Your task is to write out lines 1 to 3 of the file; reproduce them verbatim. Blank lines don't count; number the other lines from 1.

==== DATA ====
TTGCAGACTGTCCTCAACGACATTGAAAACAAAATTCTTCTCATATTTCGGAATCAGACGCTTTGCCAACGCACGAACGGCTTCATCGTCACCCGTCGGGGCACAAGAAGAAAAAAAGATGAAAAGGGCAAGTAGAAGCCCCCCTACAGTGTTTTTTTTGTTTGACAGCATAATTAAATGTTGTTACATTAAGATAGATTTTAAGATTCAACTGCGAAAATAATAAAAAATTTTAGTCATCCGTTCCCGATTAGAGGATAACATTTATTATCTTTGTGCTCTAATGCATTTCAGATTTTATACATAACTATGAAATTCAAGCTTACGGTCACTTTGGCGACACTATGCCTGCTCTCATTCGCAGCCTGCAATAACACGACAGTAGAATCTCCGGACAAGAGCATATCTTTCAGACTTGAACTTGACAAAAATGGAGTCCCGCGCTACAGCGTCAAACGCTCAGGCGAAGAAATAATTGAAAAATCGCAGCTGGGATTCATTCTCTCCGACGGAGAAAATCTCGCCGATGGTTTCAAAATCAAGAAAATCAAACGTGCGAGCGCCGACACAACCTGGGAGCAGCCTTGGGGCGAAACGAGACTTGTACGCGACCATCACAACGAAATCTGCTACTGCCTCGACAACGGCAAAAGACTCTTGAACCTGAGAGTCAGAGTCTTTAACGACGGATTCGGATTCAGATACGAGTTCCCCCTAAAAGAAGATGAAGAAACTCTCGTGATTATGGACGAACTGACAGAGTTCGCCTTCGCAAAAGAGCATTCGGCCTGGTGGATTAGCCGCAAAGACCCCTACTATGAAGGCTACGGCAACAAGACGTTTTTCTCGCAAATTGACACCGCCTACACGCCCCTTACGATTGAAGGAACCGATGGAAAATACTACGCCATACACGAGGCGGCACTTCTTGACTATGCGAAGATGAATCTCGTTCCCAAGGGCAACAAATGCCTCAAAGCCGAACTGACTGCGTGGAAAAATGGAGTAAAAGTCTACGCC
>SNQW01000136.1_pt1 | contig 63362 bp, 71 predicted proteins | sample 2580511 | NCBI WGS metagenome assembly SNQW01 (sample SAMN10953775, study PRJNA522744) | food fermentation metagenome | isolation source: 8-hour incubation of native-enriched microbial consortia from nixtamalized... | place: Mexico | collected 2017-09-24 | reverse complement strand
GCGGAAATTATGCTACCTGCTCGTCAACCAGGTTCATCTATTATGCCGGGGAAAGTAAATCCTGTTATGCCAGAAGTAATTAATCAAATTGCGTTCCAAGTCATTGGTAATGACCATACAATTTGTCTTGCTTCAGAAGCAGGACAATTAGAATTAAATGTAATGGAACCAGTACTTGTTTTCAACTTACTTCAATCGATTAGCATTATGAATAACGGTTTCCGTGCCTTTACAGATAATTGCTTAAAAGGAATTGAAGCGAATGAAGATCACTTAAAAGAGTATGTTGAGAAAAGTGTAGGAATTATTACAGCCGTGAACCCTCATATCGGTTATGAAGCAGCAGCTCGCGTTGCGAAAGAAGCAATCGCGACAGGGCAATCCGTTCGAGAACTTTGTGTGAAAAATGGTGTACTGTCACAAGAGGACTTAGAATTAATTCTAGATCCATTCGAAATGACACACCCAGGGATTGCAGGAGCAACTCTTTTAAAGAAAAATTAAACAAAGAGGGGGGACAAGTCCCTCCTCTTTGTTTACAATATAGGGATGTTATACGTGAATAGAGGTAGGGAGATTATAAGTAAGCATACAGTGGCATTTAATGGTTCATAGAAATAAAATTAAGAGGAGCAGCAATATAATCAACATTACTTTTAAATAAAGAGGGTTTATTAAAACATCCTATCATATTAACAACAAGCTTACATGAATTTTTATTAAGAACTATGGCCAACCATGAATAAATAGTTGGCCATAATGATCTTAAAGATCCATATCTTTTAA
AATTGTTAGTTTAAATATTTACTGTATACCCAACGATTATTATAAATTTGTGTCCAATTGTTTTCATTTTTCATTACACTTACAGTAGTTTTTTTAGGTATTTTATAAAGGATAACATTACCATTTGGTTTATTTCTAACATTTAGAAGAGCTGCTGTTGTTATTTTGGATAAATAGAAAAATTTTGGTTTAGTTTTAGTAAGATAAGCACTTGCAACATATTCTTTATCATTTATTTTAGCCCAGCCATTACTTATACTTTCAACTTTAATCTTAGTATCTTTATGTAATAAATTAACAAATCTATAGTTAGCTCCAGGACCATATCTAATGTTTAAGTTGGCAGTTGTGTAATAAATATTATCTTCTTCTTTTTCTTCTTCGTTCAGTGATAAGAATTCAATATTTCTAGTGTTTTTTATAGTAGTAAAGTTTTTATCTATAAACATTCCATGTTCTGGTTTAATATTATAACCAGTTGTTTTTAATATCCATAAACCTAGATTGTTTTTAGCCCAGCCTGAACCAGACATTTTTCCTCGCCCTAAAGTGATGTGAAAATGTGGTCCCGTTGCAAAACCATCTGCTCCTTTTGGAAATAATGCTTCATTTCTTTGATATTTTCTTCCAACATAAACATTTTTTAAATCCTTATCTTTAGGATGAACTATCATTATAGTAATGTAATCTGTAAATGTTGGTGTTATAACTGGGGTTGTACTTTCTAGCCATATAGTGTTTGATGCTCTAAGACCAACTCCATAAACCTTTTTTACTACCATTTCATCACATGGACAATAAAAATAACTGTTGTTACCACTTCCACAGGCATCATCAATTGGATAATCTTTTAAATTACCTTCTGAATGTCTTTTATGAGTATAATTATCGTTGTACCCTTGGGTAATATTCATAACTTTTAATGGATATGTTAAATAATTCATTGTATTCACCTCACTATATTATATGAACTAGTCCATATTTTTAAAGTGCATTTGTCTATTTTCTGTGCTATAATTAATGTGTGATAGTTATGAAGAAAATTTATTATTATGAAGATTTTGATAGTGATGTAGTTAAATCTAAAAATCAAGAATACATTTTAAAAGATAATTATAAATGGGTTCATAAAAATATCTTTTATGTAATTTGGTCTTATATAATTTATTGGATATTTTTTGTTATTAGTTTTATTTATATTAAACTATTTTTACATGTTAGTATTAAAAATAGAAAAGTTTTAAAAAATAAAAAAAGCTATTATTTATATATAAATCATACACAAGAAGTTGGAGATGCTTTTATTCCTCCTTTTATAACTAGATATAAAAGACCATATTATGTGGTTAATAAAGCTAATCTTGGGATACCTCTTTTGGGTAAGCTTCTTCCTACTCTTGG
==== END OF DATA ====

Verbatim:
TTGCAGACTGTCCTCAACGACATTGAAAACAAAATTCTTCTCATATTTCGGAATCAGACGCTTTGCCAACGCACGAACGGCTTCATCGTCACCCGTCGGGGCACAAGAAGAAAAAAAGATGAAAAGGGCAAGTAGAAGCCCCCCTACAGTGTTTTTTTTGTTTGACAGCATAATTAAATGTTGTTACATTAAGATAGATTTTAAGATTCAACTGCGAAAATAATAAAAAATTTTAGTCATCCGTTCCCGATTAGAGGATAACATTTATTATCTTTGTGCTCTAATGCATTTCAGATTTTATACATAACTATGAAATTCAAGCTTACGGTCACTTTGGCGACACTATGCCTGCTCTCATTCGCAGCCTGCAATAACACGACAGTAGAATCTCCGGACAAGAGCATATCTTTCAGACTTGAACTTGACAAAAATGGAGTCCCGCGCTACAGCGTCAAACGCTCAGGCGAAGAAATAATTGAAAAATCGCAGCTGGGATTCATTCTCTCCGACGGAGAAAATCTCGCCGATGGTTTCAAAATCAAGAAAATCAAACGTGCGAGCGCCGACACAACCTGGGAGCAGCCTTGGGGCGAAACGAGACTTGTACGCGACCATCACAACGAAATCTGCTACTGCCTCGACAACGGCAAAAGACTCTTGAACCTGAGAGTCAGAGTCTTTAACGACGGATTCGGATTCAGATACGAGTTCCCCCTAAAAGAAGATGAAGAAACTCTCGTGATTATGGACGAACTGACAGAGTTCGCCTTCGCAAAAGAGCATTCGGCCTGGTGGATTAGCCGCAAAGACCCCTACTATGAAGGCTACGGCAACAAGACGTTTTTCTCGCAAATTGACACCGCCTACACGCCCCTTACGATTGAAGGAACCGATGGAAAATACTACGCCATACACGAGGCGGCACTTCTTGACTATGCGAAGATGAATCTCGTTCCCAAGGGCAACAAATGCCTCAAAGCCGAACTGACTGCGTGGAAAAATGGAGTAAAAGTCTACGCC
>SNQW01000136.1_pt1 | contig 63362 bp, 71 predicted proteins | sample 2580511 | NCBI WGS metagenome assembly SNQW01 (sample SAMN10953775, study PRJNA522744) | food fermentation metagenome | isolation source: 8-hour incubation of native-enriched microbial consortia from nixtamalized... | place: Mexico | collected 2017-09-24 | reverse complement strand
GCGGAAATTATGCTACCTGCTCGTCAACCAGGTTCATCTATTATGCCGGGGAAAGTAAATCCTGTTATGCCAGAAGTAATTAATCAAATTGCGTTCCAAGTCATTGGTAATGACCATACAATTTGTCTTGCTTCAGAAGCAGGACAATTAGAATTAAATGTAATGGAACCAGTACTTGTTTTCAACTTACTTCAATCGATTAGCATTATGAATAACGGTTTCCGTGCCTTTACAGATAATTGCTTAAAAGGAATTGAAGCGAATGAAGATCACTTAAAAGAGTATGTTGAGAAAAGTGTAGGAATTATTACAGCCGTGAACCCTCATATCGGTTATGAAGCAGCAGCTCGCGTTGCGAAAGAAGCAATCGCGACAGGGCAATCCGTTCGAGAACTTTGTGTGAAAAATGGTGTACTGTCACAAGAGGACTTAGAATTAATTCTAGATCCATTCGAAATGACACACCCAGGGATTGCAGGAGCAACTCTTTTAAAGAAAAATTAAACAAAGAGGGGGGACAAGTCCCTCCTCTTTGTTTACAATATAGGGATGTTATACGTGAATAGAGGTAGGGAGATTATAAGTAAGCATACAGTGGCATTTAATGGTTCATAGAAATAAAATTAAGAGGAGCAGCAATATAATCAACATTACTTTTAAATAAAGAGGGTTTATTAAAACATCCTATCATATTAACAACAAGCTTACATGAATTTTTATTAAGAACTATGGCCAACCATGAATAAATAGTTGGCCATAATGATCTTAAAGATCCATATCTTTTAA